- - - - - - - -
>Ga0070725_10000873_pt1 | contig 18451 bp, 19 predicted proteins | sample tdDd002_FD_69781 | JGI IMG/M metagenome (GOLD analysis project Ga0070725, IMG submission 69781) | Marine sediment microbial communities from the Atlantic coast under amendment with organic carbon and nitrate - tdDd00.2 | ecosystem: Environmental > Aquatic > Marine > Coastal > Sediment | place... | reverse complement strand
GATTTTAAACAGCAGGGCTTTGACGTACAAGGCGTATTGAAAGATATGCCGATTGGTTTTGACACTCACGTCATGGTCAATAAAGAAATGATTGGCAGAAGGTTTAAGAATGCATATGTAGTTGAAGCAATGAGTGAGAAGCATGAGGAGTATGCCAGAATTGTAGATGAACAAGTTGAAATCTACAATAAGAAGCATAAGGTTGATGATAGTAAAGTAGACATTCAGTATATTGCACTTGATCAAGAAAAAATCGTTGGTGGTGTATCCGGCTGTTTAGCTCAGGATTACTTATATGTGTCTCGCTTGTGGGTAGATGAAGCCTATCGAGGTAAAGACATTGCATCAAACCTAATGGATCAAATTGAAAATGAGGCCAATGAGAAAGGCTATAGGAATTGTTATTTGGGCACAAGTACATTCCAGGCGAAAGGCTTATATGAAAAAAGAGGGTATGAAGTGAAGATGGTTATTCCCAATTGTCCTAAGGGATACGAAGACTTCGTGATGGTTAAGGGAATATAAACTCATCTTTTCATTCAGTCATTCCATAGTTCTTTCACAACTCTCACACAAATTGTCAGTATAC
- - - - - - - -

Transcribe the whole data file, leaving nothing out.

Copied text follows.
>Ga0070725_10000873_pt1 | contig 18451 bp, 19 predicted proteins | sample tdDd002_FD_69781 | JGI IMG/M metagenome (GOLD analysis project Ga0070725, IMG submission 69781) | Marine sediment microbial communities from the Atlantic coast under amendment with organic carbon and nitrate - tdDd00.2 | ecosystem: Environmental > Aquatic > Marine > Coastal > Sediment | place... | reverse complement strand
GATTTTAAACAGCAGGGCTTTGACGTACAAGGCGTATTGAAAGATATGCCGATTGGTTTTGACACTCACGTCATGGTCAATAAAGAAATGATTGGCAGAAGGTTTAAGAATGCATATGTAGTTGAAGCAATGAGTGAGAAGCATGAGGAGTATGCCAGAATTGTAGATGAACAAGTTGAAATCTACAATAAGAAGCATAAGGTTGATGATAGTAAAGTAGACATTCAGTATATTGCACTTGATCAAGAAAAAATCGTTGGTGGTGTATCCGGCTGTTTAGCTCAGGATTACTTATATGTGTCTCGCTTGTGGGTAGATGAAGCCTATCGAGGTAAAGACATTGCATCAAACCTAATGGATCAAATTGAAAATGAGGCCAATGAGAAAGGCTATAGGAATTGTTATTTGGGCACAAGTACATTCCAGGCGAAAGGCTTATATGAAAAAAGAGGGTATGAAGTGAAGATGGTTATTCCCAATTGTCCTAAGGGATACGAAGACTTCGTGATGGTTAAGGGAATATAAACTCATCTTTTCATTCAGTCATTCCATAGTTCTTTCACAACTCTCACACAAATTGTCAGTATAC